Getting Familiar with the Real Estate Purchase Agreement | Topouzis & Associates, P.C.


December 19, 2018

Getting Familiar with the Real Estate Purchase Agreement

Getting Familiar with the Real Estate Purchase Agreement

In every residential real estate transaction, before the parties can close they must enter into a real estate purchase agreement (also sometimes referred to as a real estate contract). This is a binding document—subject to some limitations, as pointed out below—designed to protect both the buyer and seller in a given transaction. The required inclusions in these agreements differ from state to state—an agreement over a property in Florida will look a bit different from one in Rhode Island or Massachusetts—but at base, an agreement in one state shares with those in others the same fundamental purpose: It details both the duties and the responsibilities of each party to the transaction, and facilitates the process that leads to closing, when title to the property is at last transferred via changing hands of the deed.

When examining a purchase agreement, look for the following:

  • Offer, acceptance, consideration (which means exchange of value: usually property in exchange for money, in this case), and legality of purpose behind the transaction. These are hallmarks of every kind of contract.
  • Details about the property that is to change hands, including the property address and the agreed-upon price.
  • The names of the parties to the transaction as well as their signatures.
  • The closing date.
  • A deadline beyond which time the offer to purchase will expire.
  • Who will pay for the pre-closing procedures of inspection, appraisal, survey, title insurance, and so forth.
  • The earnest money deposit amount.
  • Most agreements will also contain contingencies. These are conditions that must be met by the parties for the contract to proceed, the failure of which can render the agreement void, resulting in the release of both parties from further rights and responsibilities—in other words, cancelling the contract altogether. (The inspection is a standard contingency. Once the inspection has occurred, if material issues are discovered, most agreements allow the buyer to either re-negotiate or to back out of the transaction altogether.) Once contingencies are dealt with and removed, the buyer is no longer permitted to back out of an agreement without incurring some sort of penalty for breach of contract, such as loss of their earnest money deposit.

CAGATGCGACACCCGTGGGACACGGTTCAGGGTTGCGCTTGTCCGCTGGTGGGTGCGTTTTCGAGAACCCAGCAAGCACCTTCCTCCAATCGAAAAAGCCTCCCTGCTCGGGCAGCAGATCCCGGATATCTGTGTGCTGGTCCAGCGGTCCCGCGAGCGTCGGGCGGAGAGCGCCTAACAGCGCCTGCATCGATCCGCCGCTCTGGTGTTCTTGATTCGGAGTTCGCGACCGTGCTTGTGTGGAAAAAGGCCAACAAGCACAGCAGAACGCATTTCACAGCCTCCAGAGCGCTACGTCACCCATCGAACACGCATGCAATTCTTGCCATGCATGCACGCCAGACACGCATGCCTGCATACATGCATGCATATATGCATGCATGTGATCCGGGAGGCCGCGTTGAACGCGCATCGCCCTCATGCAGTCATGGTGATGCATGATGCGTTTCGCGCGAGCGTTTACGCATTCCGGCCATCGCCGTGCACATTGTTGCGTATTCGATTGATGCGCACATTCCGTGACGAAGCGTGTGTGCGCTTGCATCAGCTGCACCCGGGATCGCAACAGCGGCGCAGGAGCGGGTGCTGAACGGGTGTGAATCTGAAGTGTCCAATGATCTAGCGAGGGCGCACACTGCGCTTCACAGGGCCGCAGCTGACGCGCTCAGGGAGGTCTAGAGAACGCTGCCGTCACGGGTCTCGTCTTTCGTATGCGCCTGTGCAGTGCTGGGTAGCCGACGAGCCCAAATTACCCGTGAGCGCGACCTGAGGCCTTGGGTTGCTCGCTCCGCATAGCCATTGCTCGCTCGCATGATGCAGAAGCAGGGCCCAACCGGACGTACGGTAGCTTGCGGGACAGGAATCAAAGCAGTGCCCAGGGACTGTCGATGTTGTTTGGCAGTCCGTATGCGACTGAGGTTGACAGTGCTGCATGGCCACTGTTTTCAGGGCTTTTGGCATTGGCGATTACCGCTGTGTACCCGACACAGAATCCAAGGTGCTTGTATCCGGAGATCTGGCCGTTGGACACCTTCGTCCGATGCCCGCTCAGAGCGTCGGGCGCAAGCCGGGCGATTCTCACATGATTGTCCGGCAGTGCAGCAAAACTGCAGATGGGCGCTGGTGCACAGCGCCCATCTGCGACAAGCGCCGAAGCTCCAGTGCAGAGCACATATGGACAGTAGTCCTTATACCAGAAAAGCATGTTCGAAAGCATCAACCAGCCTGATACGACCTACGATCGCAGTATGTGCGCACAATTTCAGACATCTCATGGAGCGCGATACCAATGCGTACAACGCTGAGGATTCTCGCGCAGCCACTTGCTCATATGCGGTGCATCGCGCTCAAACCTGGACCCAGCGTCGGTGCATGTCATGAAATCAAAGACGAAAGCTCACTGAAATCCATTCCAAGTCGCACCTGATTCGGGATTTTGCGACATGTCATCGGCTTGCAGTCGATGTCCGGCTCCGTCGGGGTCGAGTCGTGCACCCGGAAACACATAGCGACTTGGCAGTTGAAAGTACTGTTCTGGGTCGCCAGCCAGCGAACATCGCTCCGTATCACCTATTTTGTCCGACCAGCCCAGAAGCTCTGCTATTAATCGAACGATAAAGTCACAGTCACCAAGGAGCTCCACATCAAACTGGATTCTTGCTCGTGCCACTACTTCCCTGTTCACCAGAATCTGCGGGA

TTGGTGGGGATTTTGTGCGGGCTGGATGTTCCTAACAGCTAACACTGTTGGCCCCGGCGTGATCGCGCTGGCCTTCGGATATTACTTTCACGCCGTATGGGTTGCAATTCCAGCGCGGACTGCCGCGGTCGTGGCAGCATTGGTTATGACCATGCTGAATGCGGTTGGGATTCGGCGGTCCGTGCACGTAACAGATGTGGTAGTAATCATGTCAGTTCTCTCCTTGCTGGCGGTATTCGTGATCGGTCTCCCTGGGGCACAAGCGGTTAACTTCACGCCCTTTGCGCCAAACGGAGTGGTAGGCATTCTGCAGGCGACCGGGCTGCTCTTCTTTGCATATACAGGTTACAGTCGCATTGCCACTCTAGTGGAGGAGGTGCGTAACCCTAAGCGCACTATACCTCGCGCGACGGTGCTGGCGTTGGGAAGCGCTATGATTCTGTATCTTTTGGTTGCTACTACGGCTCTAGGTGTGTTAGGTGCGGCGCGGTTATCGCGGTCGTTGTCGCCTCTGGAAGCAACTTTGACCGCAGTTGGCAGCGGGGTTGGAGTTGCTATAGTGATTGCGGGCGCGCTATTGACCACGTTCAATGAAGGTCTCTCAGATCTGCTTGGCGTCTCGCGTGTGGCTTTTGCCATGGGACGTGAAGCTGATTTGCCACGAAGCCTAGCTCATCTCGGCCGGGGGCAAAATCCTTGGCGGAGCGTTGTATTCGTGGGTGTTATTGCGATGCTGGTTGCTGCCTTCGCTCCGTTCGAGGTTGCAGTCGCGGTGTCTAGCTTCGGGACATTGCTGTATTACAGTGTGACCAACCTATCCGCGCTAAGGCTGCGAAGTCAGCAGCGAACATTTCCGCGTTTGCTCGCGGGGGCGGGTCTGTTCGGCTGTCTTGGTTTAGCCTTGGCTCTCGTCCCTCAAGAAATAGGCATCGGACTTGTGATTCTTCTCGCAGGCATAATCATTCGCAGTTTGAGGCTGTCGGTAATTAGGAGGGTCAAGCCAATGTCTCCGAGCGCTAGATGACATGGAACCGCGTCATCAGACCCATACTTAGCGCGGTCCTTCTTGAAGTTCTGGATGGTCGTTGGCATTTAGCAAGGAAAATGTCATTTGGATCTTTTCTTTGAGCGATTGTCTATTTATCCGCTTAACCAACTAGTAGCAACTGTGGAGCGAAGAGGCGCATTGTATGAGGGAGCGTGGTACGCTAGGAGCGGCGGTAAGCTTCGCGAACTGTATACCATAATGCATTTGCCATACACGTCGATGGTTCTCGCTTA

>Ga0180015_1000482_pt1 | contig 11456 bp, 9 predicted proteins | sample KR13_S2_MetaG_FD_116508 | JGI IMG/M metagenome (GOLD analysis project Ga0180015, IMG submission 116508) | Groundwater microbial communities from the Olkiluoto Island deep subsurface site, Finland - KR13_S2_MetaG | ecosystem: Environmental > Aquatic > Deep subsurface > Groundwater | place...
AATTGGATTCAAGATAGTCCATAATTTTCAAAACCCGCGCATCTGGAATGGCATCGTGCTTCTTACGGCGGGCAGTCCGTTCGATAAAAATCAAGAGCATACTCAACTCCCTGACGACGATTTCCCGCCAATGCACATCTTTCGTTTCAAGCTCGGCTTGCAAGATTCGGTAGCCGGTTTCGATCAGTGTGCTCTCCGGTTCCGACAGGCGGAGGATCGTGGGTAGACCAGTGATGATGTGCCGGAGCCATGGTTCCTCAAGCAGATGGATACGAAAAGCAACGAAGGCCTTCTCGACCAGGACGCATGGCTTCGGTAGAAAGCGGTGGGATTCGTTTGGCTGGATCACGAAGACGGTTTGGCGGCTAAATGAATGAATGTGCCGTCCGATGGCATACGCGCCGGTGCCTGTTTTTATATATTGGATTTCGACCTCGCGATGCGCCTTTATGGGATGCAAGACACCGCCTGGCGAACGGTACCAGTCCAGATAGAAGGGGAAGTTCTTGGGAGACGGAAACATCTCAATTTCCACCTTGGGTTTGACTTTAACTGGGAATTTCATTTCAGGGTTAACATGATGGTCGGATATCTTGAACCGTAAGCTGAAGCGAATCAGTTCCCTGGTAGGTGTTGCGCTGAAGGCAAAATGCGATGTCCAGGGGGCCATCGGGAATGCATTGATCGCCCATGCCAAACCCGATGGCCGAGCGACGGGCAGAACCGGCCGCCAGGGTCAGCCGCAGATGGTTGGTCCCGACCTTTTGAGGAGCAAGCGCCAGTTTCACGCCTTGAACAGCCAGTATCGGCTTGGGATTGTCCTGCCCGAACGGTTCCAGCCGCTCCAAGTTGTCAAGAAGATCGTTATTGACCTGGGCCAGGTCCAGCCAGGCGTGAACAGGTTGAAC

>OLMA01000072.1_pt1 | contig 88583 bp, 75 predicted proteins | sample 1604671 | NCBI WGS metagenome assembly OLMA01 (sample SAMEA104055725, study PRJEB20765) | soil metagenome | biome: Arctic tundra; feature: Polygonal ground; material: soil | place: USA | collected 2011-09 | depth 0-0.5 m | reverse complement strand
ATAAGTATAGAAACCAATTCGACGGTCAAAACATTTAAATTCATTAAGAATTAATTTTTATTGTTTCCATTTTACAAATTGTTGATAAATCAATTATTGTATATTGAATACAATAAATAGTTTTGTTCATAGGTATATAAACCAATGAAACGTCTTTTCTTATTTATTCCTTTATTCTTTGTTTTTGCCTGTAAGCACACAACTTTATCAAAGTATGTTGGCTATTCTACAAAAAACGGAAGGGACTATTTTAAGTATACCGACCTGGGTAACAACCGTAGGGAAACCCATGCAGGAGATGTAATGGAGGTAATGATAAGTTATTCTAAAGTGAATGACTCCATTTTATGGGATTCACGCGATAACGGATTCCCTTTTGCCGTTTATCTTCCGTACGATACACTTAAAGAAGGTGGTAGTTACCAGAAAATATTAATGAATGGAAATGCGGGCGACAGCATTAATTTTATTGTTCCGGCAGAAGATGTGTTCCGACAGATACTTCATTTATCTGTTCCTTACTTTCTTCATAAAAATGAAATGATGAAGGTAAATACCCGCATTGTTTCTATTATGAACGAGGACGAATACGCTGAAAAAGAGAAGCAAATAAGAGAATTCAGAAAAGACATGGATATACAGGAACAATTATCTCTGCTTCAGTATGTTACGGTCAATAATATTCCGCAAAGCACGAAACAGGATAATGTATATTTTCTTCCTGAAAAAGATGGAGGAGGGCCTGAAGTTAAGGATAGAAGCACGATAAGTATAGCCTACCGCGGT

When a purchase agreement is successful and all contingencies dealt with, a transaction moves on to the agreed-upon closing. If you’re looking for a closing attorney in Jacksonville, Florida; Rockport, Massachusetts; or Cumberland, Rhode Island, contact us to see how we can help. Topouzis & Associates, P.C., performs title searches and provides title insurance backed by multiple underwriters. We’re staffed by residential real estate specialists and ready to help avoid costly delays and to streamline residential transactions.